Thursday, April 5, 2012

Walking in Happiness

I have been smiling in my sleep. I feel a deep seated happiness that I have not felt least not in this lifetime. It is an awakening....unfinished business has presented itself to me, and I am remembering things that were buried deep within myself. It is beautiful and full of love and many, many smiles. I can't say that I even begin to understand it, but one thing I have learned over the years is that I don't have to understand everything that I experience and feel. I can just go with it and see what happens in the name of adventure, education, fun and love.

When I was a teenager, I was in my very first band, one called, "Persephone's Liberation." Persephone was the daughter of the Zeuss and Demeter, Queen of the Underworld. Homer describes Demeter as the, "... formidable, venerable majestic queen of the shades, who carries into effect the curses of men upon the souls of the dead." Persephone as a vegetation goddess (Kore) and her mother were the central figures of the Eleusinian mysteries that predated the Olympian pantheon, and promised to the initiated a more enjoyable prospect after death. The mystic Persephone is further said to have become by Zeus the mother of Dionysus, Iacchus, or Zagreus. The origins of her cult are uncertain, but it was based on very old agrarian cults of agricultural communities.

Persephone was commonly worshiped along with Demeter, and with the same mysteries. To her alone were dedicated the mysteries celebrated at Athens in the month of Anthesterion. In Classical Greek art, Persephone is invariably portrayed robed; often carrying a sheaf of grain. She may appear as a mystical divinity with a scepter and a little box, but she was mostly represented in the act of being carried off by Hades. Her symbolic meaning of the power that shoots forth and withdraws into the earth. Her common name as a vegetation goddess is Kore and in Arcadia she was worshipped under the title Despoina "the mistress", a very old chthonic divinity. Plutarch identifies her with spring and Cicero calls her the seed of the fruits of the fields. In the Eleusinian mysteries her return is the symbol of immortality and hence she was frequently represented on sarcophagi.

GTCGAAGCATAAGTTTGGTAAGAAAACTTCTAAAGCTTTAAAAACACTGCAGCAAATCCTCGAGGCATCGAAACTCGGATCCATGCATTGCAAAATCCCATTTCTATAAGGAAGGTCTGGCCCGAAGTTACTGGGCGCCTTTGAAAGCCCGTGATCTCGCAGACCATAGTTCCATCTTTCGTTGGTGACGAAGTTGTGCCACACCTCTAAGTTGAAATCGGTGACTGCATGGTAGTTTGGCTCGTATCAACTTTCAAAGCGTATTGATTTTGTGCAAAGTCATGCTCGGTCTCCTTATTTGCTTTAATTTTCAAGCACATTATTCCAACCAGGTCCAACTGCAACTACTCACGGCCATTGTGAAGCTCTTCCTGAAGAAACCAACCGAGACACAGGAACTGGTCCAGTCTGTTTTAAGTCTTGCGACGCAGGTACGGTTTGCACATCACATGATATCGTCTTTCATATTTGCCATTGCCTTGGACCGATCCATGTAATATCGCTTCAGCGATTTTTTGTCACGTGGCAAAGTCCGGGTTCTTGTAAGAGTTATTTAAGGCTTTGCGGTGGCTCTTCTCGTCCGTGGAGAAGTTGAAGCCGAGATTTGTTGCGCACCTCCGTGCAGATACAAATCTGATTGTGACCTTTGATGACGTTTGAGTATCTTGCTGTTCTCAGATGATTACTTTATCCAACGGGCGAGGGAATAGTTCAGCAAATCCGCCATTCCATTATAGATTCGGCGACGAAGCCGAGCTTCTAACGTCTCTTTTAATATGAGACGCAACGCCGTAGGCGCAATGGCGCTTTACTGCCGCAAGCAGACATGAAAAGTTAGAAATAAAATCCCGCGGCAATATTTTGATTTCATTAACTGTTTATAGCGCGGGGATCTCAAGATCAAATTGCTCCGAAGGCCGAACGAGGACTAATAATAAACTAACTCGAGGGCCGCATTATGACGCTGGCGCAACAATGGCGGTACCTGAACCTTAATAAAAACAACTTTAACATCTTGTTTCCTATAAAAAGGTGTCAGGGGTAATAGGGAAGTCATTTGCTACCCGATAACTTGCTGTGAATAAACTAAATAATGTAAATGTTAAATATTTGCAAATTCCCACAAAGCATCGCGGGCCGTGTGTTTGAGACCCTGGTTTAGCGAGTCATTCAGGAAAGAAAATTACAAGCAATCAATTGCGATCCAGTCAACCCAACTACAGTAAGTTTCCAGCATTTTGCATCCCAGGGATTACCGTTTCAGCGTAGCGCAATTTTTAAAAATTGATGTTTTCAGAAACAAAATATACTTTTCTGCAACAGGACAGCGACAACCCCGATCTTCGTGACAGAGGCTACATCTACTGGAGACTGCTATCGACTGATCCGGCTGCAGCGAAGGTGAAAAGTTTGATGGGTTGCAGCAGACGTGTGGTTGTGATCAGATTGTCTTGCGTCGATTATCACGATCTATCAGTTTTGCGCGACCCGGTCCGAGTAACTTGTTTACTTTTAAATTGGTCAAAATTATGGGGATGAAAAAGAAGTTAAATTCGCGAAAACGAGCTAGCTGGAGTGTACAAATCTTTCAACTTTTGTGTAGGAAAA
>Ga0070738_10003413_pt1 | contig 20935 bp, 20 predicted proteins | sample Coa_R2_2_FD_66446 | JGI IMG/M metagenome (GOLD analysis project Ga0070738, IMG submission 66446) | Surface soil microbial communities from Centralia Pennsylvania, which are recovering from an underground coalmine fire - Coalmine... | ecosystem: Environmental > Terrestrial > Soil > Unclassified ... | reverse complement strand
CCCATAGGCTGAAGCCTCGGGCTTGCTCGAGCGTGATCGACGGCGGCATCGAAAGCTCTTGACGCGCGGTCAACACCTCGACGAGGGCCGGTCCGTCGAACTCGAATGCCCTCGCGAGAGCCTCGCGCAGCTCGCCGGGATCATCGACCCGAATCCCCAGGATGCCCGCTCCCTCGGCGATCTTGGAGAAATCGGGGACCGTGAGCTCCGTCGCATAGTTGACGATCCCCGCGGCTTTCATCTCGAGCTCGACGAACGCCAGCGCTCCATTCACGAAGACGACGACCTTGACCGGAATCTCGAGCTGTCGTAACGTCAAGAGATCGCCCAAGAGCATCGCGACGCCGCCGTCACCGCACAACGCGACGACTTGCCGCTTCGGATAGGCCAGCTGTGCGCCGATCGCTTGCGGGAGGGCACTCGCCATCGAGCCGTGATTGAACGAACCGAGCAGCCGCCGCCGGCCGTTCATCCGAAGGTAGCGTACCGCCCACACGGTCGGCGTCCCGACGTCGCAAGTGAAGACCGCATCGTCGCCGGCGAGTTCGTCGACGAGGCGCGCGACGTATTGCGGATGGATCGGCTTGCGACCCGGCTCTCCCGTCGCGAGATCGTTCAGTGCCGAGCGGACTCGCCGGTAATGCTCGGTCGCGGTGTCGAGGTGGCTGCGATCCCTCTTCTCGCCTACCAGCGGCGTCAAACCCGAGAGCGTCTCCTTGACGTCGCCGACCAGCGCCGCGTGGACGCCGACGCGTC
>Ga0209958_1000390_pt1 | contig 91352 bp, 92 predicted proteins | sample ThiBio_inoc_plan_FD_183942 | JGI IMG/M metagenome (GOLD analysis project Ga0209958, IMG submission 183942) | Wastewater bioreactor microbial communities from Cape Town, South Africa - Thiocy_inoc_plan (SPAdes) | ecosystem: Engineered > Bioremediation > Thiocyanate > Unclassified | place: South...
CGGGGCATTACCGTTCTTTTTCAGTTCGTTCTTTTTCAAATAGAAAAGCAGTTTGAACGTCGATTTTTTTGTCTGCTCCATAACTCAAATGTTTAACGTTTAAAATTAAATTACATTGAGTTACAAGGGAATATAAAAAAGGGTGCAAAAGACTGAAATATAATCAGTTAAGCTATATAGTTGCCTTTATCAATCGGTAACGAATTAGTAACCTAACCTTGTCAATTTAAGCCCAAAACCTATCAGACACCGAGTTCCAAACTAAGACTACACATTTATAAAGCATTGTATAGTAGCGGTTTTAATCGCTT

I named the first band I was in after Persephone because I have always closely identified with this mythological character. These days, I am beginning to understand this close affinity better than ever before. More on that later. It is a beautiful day and I need to go outside and enjoy it before I get back to work here.

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